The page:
Above-ground symptoms often do not develop until the root decay is well advanced. They are not specific to Phytophthora root rot, and merely indicate that the plant is having trouble taking up water and nutrients through a poorly-functioning root system. Other factors causing root problems, such as waterlogging, drought or other root diseases (e.g. honey fungus) will cause similar foliar symptoms.
Symptoms include wilting, yellow or sparse foliage and branch dieback. In many cases the symptoms get progressively worse until the plant dies. A common symptom in conifers is a gradual fading in the colour of the foliage, from a vibrant to a dull green, through to greyish and finally brown.
Below-ground examination of the roots, collar and stem base of an affected plant will reveal a poor root system. Many of the fine, feeder roots will have rotted away. Some or all of the larger roots will also show evidence of decay – they will be brown or black internally, softer than normal and may break easily. Because Phytophthora species are microscopic organisms there will be no evidence of the pathogen itself in association with the decay, unlike with honey fungus where a prominent white fungal growth may be found below the bark. Very similar root symptoms to those of Phytophthora infection can be caused by prolonged waterlogging, and the situation is further complicated by the fact that Phytophthora root rot is frequently associated with waterlogged soils. Laboratory examination is often required to determine whether root decay in these situations is due to waterlogging or Phytophthora root rot.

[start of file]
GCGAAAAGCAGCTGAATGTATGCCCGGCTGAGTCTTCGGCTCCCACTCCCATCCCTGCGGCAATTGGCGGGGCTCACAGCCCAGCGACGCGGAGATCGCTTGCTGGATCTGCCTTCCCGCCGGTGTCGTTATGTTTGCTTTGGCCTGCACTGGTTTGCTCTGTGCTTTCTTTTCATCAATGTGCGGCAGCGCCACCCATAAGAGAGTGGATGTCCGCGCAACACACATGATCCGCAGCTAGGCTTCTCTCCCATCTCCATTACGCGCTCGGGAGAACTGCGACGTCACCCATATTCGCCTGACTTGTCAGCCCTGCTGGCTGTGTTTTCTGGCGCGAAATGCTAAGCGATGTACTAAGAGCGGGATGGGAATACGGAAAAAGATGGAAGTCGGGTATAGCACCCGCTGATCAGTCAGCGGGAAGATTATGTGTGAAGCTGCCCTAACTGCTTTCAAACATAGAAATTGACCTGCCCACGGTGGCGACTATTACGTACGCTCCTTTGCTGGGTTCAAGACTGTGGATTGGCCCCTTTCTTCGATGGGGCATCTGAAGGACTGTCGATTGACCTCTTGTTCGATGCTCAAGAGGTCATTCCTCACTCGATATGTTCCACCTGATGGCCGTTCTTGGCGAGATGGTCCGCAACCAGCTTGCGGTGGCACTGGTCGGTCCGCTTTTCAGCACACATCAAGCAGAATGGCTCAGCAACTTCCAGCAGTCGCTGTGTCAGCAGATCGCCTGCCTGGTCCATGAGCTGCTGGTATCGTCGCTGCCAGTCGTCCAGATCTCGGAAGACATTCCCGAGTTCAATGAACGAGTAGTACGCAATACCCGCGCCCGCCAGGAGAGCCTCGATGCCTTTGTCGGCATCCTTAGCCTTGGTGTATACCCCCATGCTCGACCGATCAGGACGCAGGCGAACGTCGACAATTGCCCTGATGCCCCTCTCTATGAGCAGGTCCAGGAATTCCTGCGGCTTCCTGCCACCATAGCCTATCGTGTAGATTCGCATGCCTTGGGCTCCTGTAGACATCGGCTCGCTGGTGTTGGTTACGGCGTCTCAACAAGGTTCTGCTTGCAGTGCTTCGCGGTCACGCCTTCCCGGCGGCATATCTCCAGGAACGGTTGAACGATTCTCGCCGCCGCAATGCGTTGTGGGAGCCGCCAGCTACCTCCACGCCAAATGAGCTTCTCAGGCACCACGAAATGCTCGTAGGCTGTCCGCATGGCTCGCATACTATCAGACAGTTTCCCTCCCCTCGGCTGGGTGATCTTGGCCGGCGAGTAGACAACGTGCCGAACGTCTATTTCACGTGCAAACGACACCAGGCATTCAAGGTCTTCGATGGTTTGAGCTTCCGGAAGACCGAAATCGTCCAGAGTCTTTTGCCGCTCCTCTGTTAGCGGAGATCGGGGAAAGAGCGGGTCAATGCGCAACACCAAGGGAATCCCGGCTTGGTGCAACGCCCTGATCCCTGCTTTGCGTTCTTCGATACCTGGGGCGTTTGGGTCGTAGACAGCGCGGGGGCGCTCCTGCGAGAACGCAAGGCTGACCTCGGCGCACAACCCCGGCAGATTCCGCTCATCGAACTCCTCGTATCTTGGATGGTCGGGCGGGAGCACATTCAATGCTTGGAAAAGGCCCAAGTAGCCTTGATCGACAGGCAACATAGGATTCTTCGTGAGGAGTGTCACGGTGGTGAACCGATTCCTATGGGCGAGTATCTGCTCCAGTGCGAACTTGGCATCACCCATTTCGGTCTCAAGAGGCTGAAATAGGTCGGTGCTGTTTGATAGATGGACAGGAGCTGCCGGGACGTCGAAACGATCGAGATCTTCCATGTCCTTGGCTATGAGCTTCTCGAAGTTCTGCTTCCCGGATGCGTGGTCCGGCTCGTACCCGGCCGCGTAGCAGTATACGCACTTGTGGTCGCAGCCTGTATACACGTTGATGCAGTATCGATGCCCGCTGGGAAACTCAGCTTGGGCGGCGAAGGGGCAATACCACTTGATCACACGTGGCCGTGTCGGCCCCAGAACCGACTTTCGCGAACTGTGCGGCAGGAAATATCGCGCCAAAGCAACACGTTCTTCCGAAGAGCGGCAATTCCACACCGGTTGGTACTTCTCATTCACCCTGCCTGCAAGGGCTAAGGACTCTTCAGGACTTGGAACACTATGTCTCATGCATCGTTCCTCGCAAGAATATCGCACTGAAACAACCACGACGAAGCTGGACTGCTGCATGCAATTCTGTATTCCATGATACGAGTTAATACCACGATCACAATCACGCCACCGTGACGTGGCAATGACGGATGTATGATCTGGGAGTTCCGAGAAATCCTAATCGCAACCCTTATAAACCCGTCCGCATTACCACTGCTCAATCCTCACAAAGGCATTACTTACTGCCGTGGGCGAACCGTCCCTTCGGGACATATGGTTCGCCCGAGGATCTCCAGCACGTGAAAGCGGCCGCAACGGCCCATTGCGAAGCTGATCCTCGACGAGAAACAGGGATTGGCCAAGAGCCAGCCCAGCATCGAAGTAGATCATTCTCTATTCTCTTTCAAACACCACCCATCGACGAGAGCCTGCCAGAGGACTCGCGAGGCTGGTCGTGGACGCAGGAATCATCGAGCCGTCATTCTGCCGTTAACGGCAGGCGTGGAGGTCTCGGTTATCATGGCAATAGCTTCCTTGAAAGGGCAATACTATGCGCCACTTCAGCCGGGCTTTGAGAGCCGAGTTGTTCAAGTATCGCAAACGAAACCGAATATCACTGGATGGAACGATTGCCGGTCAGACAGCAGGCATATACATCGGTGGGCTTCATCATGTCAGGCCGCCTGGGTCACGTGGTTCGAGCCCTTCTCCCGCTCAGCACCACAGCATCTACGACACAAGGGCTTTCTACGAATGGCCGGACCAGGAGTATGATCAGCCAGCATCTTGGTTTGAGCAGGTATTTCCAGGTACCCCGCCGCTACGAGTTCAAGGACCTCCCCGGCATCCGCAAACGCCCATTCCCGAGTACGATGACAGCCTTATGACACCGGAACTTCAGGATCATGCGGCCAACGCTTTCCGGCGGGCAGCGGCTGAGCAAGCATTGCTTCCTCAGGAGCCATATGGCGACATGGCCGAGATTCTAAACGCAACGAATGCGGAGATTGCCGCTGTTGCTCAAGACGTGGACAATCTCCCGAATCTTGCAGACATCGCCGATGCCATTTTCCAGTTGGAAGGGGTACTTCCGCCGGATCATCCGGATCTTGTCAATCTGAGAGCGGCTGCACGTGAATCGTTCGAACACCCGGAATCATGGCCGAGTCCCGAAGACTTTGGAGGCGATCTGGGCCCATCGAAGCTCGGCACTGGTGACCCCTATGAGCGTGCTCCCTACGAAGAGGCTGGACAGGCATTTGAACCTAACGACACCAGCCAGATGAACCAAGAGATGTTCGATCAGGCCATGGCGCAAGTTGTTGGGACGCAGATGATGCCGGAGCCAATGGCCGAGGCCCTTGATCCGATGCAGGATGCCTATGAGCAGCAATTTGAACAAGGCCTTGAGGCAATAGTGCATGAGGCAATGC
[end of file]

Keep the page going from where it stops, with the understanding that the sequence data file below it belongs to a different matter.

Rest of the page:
In severe infections Phytophthora invades the collar or stem base of the plant, causing a brown or black discoloration below the bark (often seen at the stem base as an inverted ‘V’). This area of infection is sometimes visible externally as bark discoloration and/or weeping, although once again such symptoms can be caused by other factors such as drought, waterlogging or pest attack.